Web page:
Billy Davis spoke with the media for about a half-hour before the team went on break. A few takeaways:
— Opinions vary on the state of the nose tackle position. Some saw enough out of Bennie Logan as a rookie to believe he is the answer. Others wonder whether this team would be better served with a space-eater in the middle.
Davis was asked if having a giant nose tackle in this particular scheme is overrated.
“Well, those monster noses are ideal,” he said. “There’s not very many of them out there and they come around every five years maybe. And what we do is we have good football players, like I said, and we get them at the heaviest weight that they can function well at and make ‘em fit and ask ‘em to do the things they can do the best. And when that monster comes along and you’re in a position to acquire him, you acquire him. And that’s the old 3-4 where the guy just eats up three blockers inside. But they’re hard to find. They really are. We’re really happy with the D-Linemen that we have and how they’re progressing. So we’re excited about the group that’s in there. It’s a good young group, really eager and energetic and they’ve been working hard.”
Howie Roseman noted at the combine that Logan’s frame “can easily withstand 320 pounds.” The 24-year-old played at 309 last season. He is currently listed at 315. Not quite Haloti Ngata (6-4, 340) but Davis seems comfortable with what he has.
“I think every player’s different with what they can handle and what they can’t. You get a good football player and you find the strongest and heaviest he can be and still get his job done and use the techniques we ask him to do,” said Davis. “Bennie’s come a long way and he’s gaining some weight. He’s going in the right direction.”
Beau Allen (6-2, 333) has more of that traditional nose tackle build. He was on the field primarily on run downs last season for Wisconsin and finished with 20 tackles and 1 1/2 sacks.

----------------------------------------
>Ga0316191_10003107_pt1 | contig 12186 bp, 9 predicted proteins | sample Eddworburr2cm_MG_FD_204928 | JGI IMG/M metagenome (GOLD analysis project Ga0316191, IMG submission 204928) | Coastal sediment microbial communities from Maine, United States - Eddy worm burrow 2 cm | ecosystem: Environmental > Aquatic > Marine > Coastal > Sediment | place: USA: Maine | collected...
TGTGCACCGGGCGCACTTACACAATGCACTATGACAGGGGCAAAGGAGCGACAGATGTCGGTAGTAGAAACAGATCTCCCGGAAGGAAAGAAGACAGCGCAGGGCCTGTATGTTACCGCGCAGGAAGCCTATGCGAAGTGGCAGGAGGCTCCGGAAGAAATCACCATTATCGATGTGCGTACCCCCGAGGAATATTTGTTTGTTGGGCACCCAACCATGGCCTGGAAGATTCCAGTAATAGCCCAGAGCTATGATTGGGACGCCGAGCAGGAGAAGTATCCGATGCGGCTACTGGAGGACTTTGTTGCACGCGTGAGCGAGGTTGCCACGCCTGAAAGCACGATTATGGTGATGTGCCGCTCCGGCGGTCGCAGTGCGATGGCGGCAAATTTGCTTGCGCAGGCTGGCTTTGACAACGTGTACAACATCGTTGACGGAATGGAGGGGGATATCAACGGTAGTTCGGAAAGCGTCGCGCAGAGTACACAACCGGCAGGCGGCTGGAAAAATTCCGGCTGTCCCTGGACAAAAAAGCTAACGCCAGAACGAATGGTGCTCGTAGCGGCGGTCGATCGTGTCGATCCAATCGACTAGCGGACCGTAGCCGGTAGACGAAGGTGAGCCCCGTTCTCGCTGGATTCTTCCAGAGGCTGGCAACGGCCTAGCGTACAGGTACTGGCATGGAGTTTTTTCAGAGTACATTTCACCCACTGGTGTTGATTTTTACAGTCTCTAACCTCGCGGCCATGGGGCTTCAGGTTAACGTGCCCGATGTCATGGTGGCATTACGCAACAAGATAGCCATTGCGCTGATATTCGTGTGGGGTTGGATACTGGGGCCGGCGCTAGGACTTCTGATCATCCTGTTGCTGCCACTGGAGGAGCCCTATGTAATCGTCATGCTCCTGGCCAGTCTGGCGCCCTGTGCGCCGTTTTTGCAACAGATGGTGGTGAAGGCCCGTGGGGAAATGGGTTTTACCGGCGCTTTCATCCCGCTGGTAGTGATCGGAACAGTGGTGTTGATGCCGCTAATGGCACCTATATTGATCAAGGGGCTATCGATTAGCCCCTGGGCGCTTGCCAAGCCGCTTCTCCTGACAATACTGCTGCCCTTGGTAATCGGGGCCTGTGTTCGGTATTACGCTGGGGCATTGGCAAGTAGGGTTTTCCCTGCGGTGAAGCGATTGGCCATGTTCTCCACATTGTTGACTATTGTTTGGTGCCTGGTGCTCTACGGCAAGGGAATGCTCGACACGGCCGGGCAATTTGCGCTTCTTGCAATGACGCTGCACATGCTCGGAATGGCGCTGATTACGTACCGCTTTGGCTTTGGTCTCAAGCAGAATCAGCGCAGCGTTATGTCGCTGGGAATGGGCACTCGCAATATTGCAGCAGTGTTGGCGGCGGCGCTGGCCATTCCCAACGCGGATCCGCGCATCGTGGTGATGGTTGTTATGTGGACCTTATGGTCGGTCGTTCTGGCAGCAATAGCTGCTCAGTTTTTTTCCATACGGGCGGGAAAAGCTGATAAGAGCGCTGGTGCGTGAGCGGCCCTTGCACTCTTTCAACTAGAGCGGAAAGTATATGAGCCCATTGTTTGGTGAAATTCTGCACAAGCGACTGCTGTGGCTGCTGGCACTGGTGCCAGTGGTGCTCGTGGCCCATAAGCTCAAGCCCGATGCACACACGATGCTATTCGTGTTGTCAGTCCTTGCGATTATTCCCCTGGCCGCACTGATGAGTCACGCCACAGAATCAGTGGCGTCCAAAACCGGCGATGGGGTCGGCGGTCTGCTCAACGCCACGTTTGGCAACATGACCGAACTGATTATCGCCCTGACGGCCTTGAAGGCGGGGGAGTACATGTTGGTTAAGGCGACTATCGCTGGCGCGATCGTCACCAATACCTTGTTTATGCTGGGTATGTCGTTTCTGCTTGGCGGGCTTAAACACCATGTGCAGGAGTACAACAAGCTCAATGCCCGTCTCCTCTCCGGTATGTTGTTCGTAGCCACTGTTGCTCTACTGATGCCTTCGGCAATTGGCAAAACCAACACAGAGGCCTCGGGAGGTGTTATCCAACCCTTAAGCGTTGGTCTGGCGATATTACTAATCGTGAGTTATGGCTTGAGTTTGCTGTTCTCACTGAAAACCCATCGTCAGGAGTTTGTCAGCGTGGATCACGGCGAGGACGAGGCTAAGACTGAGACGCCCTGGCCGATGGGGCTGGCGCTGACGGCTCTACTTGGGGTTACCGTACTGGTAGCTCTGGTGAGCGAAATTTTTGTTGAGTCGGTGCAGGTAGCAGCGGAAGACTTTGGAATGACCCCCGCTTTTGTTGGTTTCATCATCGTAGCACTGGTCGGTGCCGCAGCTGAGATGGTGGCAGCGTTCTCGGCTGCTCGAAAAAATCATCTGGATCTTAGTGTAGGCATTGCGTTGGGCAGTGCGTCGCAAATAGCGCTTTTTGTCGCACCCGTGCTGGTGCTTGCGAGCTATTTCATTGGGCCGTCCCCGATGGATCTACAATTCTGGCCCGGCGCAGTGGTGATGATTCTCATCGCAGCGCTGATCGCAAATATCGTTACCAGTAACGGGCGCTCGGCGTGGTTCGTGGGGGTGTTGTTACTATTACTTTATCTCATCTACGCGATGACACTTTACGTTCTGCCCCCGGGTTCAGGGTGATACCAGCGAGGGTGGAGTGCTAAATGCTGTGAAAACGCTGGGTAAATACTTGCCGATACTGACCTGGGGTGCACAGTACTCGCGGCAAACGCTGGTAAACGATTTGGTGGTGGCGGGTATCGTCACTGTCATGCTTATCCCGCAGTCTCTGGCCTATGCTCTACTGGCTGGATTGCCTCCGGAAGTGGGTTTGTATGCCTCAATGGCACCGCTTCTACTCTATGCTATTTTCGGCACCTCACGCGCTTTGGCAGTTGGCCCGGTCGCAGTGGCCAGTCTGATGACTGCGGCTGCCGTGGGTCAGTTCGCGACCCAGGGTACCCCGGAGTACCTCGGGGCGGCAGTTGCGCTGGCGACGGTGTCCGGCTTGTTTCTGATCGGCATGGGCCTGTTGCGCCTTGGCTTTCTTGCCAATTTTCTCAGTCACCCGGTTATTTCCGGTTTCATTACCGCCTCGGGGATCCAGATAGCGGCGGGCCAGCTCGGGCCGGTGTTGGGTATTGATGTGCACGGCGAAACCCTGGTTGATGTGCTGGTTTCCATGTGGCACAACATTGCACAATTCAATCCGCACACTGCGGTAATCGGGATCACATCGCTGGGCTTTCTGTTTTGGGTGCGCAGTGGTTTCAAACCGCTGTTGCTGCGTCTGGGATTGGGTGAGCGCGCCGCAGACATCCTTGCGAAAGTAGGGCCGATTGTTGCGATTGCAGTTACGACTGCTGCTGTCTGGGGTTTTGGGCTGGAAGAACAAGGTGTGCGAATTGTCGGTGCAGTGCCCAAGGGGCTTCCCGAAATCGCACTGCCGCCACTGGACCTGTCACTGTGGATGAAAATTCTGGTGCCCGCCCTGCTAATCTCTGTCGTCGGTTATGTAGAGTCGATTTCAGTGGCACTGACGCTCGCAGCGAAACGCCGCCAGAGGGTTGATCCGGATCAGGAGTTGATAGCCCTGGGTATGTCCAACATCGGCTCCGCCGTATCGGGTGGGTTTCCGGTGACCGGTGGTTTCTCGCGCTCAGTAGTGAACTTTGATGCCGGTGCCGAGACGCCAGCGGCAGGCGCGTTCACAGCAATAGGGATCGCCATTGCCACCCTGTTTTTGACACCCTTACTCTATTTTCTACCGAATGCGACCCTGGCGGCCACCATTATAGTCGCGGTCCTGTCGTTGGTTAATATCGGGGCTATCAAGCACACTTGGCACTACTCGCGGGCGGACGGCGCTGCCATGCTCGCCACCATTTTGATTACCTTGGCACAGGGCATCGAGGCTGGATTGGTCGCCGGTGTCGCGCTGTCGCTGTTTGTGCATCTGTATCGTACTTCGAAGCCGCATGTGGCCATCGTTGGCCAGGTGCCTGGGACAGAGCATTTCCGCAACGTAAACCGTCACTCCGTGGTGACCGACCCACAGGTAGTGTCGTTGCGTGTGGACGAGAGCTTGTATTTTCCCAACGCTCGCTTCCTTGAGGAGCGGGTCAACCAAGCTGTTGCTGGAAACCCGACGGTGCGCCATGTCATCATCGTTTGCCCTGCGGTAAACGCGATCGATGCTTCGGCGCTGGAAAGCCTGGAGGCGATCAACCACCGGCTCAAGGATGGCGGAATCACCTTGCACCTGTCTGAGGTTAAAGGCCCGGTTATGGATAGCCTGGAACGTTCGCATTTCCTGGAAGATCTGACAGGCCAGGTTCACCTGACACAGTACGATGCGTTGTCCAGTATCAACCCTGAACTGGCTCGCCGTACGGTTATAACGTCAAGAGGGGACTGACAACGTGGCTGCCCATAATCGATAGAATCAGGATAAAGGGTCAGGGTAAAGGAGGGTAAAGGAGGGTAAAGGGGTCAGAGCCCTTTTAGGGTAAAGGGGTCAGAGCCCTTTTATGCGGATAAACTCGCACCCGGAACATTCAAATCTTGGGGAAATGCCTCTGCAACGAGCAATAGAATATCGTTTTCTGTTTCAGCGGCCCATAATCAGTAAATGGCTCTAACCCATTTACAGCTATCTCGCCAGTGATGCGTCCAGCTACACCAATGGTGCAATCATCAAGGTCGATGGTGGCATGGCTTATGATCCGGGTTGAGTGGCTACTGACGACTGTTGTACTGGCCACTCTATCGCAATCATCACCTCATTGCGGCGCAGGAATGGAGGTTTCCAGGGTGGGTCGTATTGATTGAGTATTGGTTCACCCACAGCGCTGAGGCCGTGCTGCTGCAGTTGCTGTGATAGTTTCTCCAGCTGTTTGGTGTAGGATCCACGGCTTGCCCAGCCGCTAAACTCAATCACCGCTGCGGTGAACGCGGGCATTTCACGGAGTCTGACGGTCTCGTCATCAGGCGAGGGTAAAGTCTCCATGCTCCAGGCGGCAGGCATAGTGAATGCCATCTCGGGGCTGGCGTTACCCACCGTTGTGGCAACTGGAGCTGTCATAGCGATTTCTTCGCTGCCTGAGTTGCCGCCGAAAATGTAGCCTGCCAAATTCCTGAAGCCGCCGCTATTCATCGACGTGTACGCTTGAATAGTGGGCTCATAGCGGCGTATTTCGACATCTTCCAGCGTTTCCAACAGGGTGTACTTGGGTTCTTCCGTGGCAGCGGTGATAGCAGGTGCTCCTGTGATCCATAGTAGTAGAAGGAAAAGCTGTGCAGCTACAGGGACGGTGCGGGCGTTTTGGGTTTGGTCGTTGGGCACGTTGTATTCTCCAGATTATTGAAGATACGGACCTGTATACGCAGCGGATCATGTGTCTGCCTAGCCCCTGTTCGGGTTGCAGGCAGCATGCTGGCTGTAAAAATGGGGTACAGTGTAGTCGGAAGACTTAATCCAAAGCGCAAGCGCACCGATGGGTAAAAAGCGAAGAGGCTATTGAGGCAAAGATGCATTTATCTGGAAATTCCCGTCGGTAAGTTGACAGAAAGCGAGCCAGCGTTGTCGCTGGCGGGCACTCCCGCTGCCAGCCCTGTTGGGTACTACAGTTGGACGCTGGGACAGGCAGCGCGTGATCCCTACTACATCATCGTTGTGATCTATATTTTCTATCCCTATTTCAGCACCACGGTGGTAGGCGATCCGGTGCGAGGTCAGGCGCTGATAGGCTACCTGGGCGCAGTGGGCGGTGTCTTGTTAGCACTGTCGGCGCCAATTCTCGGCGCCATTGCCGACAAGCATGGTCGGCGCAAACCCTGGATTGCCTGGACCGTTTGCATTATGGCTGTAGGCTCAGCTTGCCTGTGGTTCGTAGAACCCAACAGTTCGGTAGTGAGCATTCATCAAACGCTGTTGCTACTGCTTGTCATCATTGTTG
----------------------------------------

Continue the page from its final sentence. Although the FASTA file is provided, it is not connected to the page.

— Davis has been coaching in the NFL since 1992. He has coached for nine different teams, including stints as defensive coordinator for both Arizona and San Francisco — neither of which went quite as well as Davis would have hoped. All things considered, his first year in Philly was encouraging. Does he believe this job could define him?
“I hope so. I hope so partly because the staff I’m on right now and the group of men that I’m working with on the defensive side and the whole staff… Chip has really put together a great group of guys that have a pretty tight-knit chemistry,” he said. “Defensive staff in particular is my world. We work extremely well together. There’s no egos. The best idea wins. It’s not my idea. It’s whoever has the best one. I think we’ve got a group of teachers Chip put together, which makes a huge difference. I think it’s highly undervalued, the ability of professional coaches to teach fundamentals at the fundamental level. And I think collectively as a group, we’re excited about being there. And I think that spreads into the players who see us excited about working with each other and how we interact. We pass it to them and they’re doing a similar thing. We’re excited about the second year.”